If you frequent coupon boards, you have probably discovered that the value of a coupon in last Sunday’s insert can vary depending on the person’s location. So your $1 off laundry detergent coupon might be $2 off for someone in the next state over or 50cents off for someone in another city. And this can be from an insert of the same week and one that looks identical except for the value is different. But why are the coupon values different?
More bang for the buck
Inserts in large cities will have a much higher circulation, so companies often save their best inserts for these cities since they reach so many more people than they insert in less populated places.
Larger cities have a lot more options for people doing their grocery shopping, and prices tend to be lower in stores because stores need to be competitive. And as such, often the store’s own brands tend to be dirt cheap when compared to brand name products, meaning the coupons must be worth more to convince people to buy their brand for the deals.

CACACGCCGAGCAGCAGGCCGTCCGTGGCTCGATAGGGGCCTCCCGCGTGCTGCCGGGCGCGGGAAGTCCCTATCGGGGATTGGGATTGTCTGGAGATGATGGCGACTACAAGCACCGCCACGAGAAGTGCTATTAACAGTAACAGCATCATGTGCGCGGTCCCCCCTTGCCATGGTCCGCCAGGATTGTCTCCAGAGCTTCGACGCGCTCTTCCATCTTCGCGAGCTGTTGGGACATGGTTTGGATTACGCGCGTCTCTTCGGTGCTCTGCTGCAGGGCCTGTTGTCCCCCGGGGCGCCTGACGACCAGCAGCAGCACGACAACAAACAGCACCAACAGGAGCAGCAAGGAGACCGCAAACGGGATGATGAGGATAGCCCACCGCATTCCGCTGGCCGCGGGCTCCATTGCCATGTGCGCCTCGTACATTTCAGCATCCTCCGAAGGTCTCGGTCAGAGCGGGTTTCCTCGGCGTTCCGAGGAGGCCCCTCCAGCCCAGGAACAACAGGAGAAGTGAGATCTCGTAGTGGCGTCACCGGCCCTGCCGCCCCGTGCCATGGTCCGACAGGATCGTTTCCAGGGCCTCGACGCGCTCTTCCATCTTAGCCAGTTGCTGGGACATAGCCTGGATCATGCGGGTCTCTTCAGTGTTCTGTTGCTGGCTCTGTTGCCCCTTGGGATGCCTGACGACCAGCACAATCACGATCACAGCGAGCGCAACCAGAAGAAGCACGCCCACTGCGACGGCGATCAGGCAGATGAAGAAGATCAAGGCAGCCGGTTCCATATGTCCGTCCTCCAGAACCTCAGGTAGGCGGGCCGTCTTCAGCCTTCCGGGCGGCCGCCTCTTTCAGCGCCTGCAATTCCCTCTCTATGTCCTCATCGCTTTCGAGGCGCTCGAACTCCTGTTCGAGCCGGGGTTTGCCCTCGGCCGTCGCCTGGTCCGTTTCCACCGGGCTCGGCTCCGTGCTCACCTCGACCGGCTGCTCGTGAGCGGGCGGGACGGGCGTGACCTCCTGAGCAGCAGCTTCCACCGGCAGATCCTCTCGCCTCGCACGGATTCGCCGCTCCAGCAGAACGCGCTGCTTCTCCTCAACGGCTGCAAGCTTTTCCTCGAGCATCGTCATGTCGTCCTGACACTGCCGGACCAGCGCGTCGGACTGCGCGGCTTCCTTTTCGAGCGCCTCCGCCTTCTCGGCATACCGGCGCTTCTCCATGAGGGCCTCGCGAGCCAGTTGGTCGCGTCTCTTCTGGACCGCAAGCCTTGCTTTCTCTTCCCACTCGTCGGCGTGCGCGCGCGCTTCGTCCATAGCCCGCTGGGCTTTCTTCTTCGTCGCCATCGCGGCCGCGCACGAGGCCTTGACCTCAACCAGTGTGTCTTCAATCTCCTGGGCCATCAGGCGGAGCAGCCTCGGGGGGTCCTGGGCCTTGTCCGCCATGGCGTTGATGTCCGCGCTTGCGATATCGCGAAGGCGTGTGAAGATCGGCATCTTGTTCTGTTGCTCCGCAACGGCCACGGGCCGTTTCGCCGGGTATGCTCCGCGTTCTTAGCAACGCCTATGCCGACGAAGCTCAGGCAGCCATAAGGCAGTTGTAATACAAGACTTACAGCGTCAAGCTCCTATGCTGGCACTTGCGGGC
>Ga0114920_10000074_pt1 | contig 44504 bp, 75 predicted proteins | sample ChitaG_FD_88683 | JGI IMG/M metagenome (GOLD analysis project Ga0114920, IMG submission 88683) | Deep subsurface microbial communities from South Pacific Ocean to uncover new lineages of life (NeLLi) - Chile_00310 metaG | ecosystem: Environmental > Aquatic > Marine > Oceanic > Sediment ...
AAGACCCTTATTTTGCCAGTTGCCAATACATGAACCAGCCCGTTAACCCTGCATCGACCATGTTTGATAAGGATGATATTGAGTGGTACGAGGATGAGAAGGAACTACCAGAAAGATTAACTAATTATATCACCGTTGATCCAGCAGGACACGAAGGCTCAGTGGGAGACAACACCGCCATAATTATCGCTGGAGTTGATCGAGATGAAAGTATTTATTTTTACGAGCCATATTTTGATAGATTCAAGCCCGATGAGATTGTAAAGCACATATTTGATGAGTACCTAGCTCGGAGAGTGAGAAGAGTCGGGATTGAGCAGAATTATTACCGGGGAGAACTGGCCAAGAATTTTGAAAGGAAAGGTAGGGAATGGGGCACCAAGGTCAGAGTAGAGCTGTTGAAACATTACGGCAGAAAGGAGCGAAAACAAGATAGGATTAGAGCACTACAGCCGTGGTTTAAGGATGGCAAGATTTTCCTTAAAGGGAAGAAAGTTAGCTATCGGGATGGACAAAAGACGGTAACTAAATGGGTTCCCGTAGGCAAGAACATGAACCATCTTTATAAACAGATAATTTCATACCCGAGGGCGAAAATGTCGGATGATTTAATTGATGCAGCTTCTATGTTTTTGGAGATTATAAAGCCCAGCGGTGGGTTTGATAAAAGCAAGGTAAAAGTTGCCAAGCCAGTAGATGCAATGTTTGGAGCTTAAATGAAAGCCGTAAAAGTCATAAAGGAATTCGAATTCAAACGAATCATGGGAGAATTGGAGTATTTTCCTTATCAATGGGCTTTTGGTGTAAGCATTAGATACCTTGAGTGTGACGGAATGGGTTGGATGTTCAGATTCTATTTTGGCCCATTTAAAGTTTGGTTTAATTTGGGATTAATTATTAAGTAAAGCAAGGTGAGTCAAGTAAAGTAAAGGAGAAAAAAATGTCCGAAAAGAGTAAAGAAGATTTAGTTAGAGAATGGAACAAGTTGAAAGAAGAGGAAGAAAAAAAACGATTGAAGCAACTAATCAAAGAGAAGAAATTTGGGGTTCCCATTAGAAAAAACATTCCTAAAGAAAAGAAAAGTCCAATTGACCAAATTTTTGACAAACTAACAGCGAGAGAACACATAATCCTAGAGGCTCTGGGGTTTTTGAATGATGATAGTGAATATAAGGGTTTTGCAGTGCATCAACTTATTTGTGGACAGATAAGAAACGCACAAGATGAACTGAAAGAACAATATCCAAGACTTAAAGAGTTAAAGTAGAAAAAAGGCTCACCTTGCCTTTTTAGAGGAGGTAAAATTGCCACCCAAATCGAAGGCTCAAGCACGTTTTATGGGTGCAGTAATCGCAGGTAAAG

If a particular product is selling well in one area of the US but is failing in another area, companies might do a killer coupon deal in the poor-selling area in order to push the product and potentially increase its popularity.
Sometimes products are being test marketed in certain areas, so those coupons will be enticingly high in order to sell the product and get feedback on them. The coupons in the other inserts will be lower, often with a longer expiry date, in case the product is successful and availability increases.
Sometimes different daily newspapers serving the same area will also have different coupon inserts, sometimes with additional coupons. Find out the circulation for each newspaper, typically the larger the circulation, the better the coupons.